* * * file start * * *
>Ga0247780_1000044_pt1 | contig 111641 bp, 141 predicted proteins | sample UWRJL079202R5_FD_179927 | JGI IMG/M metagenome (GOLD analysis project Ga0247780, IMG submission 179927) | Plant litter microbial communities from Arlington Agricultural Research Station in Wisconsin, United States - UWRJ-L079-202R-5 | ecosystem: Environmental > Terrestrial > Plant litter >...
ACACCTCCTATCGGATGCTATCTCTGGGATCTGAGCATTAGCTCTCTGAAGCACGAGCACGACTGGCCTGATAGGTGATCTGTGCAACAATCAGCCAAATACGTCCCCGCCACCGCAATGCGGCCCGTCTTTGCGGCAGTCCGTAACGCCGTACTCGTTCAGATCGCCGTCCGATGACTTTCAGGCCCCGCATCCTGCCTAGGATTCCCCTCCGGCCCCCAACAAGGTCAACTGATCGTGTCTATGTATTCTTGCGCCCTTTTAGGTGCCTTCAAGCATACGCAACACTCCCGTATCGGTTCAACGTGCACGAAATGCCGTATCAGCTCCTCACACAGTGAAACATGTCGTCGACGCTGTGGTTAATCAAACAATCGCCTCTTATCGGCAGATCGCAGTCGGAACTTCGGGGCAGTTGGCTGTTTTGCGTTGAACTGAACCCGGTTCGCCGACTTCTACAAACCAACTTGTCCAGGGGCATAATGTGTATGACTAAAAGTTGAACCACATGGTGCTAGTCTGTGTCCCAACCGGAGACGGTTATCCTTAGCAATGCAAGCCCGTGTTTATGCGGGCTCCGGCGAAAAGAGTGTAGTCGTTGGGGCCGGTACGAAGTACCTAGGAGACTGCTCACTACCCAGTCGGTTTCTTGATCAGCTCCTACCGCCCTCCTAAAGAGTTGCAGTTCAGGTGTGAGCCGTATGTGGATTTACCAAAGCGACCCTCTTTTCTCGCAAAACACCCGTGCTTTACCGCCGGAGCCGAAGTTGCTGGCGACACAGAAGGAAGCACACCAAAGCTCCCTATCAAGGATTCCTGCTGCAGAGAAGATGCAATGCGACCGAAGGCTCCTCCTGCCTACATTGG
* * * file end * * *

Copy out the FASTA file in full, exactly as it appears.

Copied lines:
>Ga0247780_1000044_pt1 | contig 111641 bp, 141 predicted proteins | sample UWRJL079202R5_FD_179927 | JGI IMG/M metagenome (GOLD analysis project Ga0247780, IMG submission 179927) | Plant litter microbial communities from Arlington Agricultural Research Station in Wisconsin, United States - UWRJ-L079-202R-5 | ecosystem: Environmental > Terrestrial > Plant litter >...
ACACCTCCTATCGGATGCTATCTCTGGGATCTGAGCATTAGCTCTCTGAAGCACGAGCACGACTGGCCTGATAGGTGATCTGTGCAACAATCAGCCAAATACGTCCCCGCCACCGCAATGCGGCCCGTCTTTGCGGCAGTCCGTAACGCCGTACTCGTTCAGATCGCCGTCCGATGACTTTCAGGCCCCGCATCCTGCCTAGGATTCCCCTCCGGCCCCCAACAAGGTCAACTGATCGTGTCTATGTATTCTTGCGCCCTTTTAGGTGCCTTCAAGCATACGCAACACTCCCGTATCGGTTCAACGTGCACGAAATGCCGTATCAGCTCCTCACACAGTGAAACATGTCGTCGACGCTGTGGTTAATCAAACAATCGCCTCTTATCGGCAGATCGCAGTCGGAACTTCGGGGCAGTTGGCTGTTTTGCGTTGAACTGAACCCGGTTCGCCGACTTCTACAAACCAACTTGTCCAGGGGCATAATGTGTATGACTAAAAGTTGAACCACATGGTGCTAGTCTGTGTCCCAACCGGAGACGGTTATCCTTAGCAATGCAAGCCCGTGTTTATGCGGGCTCCGGCGAAAAGAGTGTAGTCGTTGGGGCCGGTACGAAGTACCTAGGAGACTGCTCACTACCCAGTCGGTTTCTTGATCAGCTCCTACCGCCCTCCTAAAGAGTTGCAGTTCAGGTGTGAGCCGTATGTGGATTTACCAAAGCGACCCTCTTTTCTCGCAAAACACCCGTGCTTTACCGCCGGAGCCGAAGTTGCTGGCGACACAGAAGGAAGCACACCAAAGCTCCCTATCAAGGATTCCTGCTGCAGAGAAGATGCAATGCGACCGAAGGCTCCTCCTGCCTACATTGG